Ih*ry chaff make a list nf all the persona voied for and of the number 
eswi; lvhlrn Ttet they a hall sign and certify, and transmit, scaled, to 
a^vemraent of the United States, directed to the President of the genu'.' 
P rem Id cut of the Senate shall, lu ih* presence of the Senate and Bon. 

ivfis, open all the ccrltficatea, and the votes shall then be* eountoJ The 
person having the irr^at&st number of votes shall be the President If such number 
be a majority of the whole number of electors appointed; and if there be mon; than 
one who hare such a majority, and have an equal number of vote*, then the 
House of Representatives aboil Immediately choose by ballot one of them Presi- 
dent, and If no person have a majority then firom the five highest en the list 
the said House a hall In like manner choose the President. But in choosing 
the President* the votes shall tie taken by States* the representation fro™ ^ach 
State having one vote* a quorum far this purpose shall consist of a member or 
members from two-thirds of the States, and a majority or all the States ilial) be 
necessary to a choice-, In every case, aft*r the choice of the President the person 
having the greatest n mon bar ef votes of tha electors shall be ibe Vice- President 
Bat If there should remain two Or more who have equal voles, the Senate shall 
choose from them by ballot the Vice -President The Congress may detarmlri'j the 
tJnui of choosing the electors, and the day on which they eball give their 
which day fthal] be the same throughout the United States, No person except a 
n a tors] horn citizen or a cJttmen of the United States at the time of the adopt ton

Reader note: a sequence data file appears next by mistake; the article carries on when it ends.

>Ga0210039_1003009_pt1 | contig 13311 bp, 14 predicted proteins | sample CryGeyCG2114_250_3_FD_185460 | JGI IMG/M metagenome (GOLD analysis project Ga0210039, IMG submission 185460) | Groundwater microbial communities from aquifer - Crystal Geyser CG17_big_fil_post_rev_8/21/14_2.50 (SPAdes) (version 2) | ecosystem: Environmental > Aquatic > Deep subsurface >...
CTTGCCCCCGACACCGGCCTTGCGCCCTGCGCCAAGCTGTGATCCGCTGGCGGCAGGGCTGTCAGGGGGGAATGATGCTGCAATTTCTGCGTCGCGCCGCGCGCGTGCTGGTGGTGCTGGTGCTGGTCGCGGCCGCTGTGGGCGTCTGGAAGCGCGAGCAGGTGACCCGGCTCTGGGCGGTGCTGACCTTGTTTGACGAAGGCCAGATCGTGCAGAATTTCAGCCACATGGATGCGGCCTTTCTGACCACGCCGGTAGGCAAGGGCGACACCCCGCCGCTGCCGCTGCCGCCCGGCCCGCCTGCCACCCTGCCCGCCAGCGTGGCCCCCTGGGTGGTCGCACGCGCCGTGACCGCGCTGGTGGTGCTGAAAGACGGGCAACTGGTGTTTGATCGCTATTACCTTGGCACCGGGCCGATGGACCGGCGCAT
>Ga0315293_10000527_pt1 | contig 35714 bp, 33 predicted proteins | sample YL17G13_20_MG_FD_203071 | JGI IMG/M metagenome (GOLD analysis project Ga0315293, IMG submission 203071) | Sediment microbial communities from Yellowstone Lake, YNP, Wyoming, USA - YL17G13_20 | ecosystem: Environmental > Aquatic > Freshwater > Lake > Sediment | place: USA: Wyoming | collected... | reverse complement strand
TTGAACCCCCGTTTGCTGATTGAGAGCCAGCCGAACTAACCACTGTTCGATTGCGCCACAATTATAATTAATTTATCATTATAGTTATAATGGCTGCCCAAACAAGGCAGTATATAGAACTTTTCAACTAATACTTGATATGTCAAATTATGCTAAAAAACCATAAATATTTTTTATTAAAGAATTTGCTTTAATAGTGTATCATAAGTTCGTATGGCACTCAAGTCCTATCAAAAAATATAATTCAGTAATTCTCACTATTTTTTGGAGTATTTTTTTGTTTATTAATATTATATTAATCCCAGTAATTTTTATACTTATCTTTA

of this Constitution shall be eligible to the office of President? neither shall any 
person be eligible to that office who shall not have attained to the age of thirty- 
five years, and been fourteen years a resident within the United States, In cose Of 
the removal of the President from office, or of his death, resignation or inability 
to discharge the powers and duties of the said office, the same shall dev 
the Vice-President, and the Congress mikj by law provide for the ease of removal, 
death, resignation or inability both of the President and Vice-- President, declaring 
• nicer shall then, act as President^ and such officer Khali act accordingly unit) 
iblllty be ramtrvea or a President shall be elected. The President shall, at 
stated times, receive for bis services a compensation which shall be netth^r in- 
creased nor diminished dsrtng the period for which he shall have bosh eJcetod, 
and be shall not receive wtthfn that period any stfaer emoleanont fjwm the United 



CONSTITUTION OF THIS UNITED STATES. 



tt 



States, or any of them. Before he enters on the execution of his office Its shall take 
ert> following oath or aHlrm&tion* ^1 do solemnly swear (or amrm) that I will faith- 
fully execute the office of President of the United States, and will, to the best e* my 
abifity, preserve, protect and d«end the Constitution of th* United States." 

Sec. 2. The President shalll be Conuaander-ln-Cktof of the Army and Navy 

©t the United States, and of the militia of the several States; when called 4iHo 

the actus* service of the Un-ited States, he may require the